As Congress winces and whines about cutting the federal budget (as do special-interest groups across the political spectrum) in the effort to reduce deficit spending, it’s difficult to understand why the government can’t cut $1 trillion in federal spending over the next 10 years — $500 billion of it from defense.
As a percentage of spending, that’s not much. The government spends more than $6 trillion yearly.
And not every dollar of that is spent wisely. Much of the waste is a result of bad decisions and mismanagement.
But some of the waste is so outrageous it goes beyond mere mistakes.
Take, for example, some of the U.S. spending taking place in Afghanistan for projects American military leaders don’t need or want.
The Washington Post reported this week the U.S. has erected a 64,000-square-foot military headquarters building in southwestern Afghanistan that comes with all the bells and whistles needed for modern warfare. It has a vast operations center with tiered seating, a briefing theater, spacious offices, fancy chairs and excellent air conditioning, The Post reported.
But this $34 million state-of-the-art structure is empty — and it is likely to remain that way until it is torn down.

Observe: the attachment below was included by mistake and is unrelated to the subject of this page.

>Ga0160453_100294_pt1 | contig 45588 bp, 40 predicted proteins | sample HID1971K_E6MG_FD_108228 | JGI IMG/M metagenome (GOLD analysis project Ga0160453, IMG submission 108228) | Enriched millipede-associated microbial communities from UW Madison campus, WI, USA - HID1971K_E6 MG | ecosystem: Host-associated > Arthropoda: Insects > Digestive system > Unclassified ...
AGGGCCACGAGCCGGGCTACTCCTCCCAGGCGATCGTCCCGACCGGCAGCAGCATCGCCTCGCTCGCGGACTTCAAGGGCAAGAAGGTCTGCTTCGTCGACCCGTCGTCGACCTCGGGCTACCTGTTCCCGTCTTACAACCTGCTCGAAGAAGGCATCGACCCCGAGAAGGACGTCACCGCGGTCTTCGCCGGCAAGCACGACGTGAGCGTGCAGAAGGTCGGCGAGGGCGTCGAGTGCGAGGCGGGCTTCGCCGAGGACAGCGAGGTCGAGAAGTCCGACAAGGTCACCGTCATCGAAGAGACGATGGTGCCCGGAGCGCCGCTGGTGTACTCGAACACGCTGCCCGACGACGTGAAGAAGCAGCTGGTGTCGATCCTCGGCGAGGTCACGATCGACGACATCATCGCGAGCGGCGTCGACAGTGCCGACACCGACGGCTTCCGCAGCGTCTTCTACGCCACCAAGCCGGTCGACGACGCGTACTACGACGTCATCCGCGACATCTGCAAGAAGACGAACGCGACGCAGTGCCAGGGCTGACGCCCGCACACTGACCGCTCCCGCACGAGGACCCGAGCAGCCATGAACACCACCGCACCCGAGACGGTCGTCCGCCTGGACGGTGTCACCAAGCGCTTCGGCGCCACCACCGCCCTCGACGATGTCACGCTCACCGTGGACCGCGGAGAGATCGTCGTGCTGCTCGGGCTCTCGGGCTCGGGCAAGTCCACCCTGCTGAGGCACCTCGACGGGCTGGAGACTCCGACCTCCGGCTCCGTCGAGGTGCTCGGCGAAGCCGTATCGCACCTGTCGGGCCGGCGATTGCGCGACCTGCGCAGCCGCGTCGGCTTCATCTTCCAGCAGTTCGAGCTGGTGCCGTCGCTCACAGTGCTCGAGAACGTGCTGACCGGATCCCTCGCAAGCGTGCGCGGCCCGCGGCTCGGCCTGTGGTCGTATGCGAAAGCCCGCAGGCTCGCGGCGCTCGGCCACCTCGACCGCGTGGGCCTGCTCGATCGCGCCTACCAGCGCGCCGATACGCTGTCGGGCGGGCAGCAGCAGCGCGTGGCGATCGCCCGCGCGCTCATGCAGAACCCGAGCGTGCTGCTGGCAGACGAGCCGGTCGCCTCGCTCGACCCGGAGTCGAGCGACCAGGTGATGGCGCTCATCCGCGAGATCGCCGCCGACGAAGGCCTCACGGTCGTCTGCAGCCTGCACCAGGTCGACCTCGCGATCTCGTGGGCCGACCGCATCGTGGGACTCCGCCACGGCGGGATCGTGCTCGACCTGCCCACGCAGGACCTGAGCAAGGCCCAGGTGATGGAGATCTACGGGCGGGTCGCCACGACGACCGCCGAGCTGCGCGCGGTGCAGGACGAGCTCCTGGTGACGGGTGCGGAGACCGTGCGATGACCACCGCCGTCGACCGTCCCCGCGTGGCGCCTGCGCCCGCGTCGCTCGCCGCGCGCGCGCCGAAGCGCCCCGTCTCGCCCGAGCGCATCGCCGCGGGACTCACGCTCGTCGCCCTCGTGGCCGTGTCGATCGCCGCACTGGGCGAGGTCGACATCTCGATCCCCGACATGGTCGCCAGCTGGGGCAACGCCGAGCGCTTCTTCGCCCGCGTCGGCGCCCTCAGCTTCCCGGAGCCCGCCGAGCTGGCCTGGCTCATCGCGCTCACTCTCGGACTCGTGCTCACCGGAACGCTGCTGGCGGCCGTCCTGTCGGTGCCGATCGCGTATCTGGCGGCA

Military leaders are certain it will never be used. Commanders in the area, who insisted three years ago that they did not need the building, now are in the process of withdrawing forces and see no reason to move into the new facility, according to The Post.
What’s most disturbing about this and other waste is that Congress and the Pentagon didn’t listen to what military leaders in Afghanistan were telling them. They questioned the need and the opulence.
A Marine general told The Post it is “better appointed than any Marine headquarters anywhere in the world.”
An Army general observed: “There was never any justification to build something this fancy.”
The military has launched an investigation into the decisions that led to the contract and construction of this shrine to waste. Let’s hope it results in answers that will curb further abuses.
It is exactly these types of boondoggles in the military and elsewhere that must end. Wasteful project after wasteful project — $34 million here and $60 million there — adds up to real money and a federal budget built on deficit spending.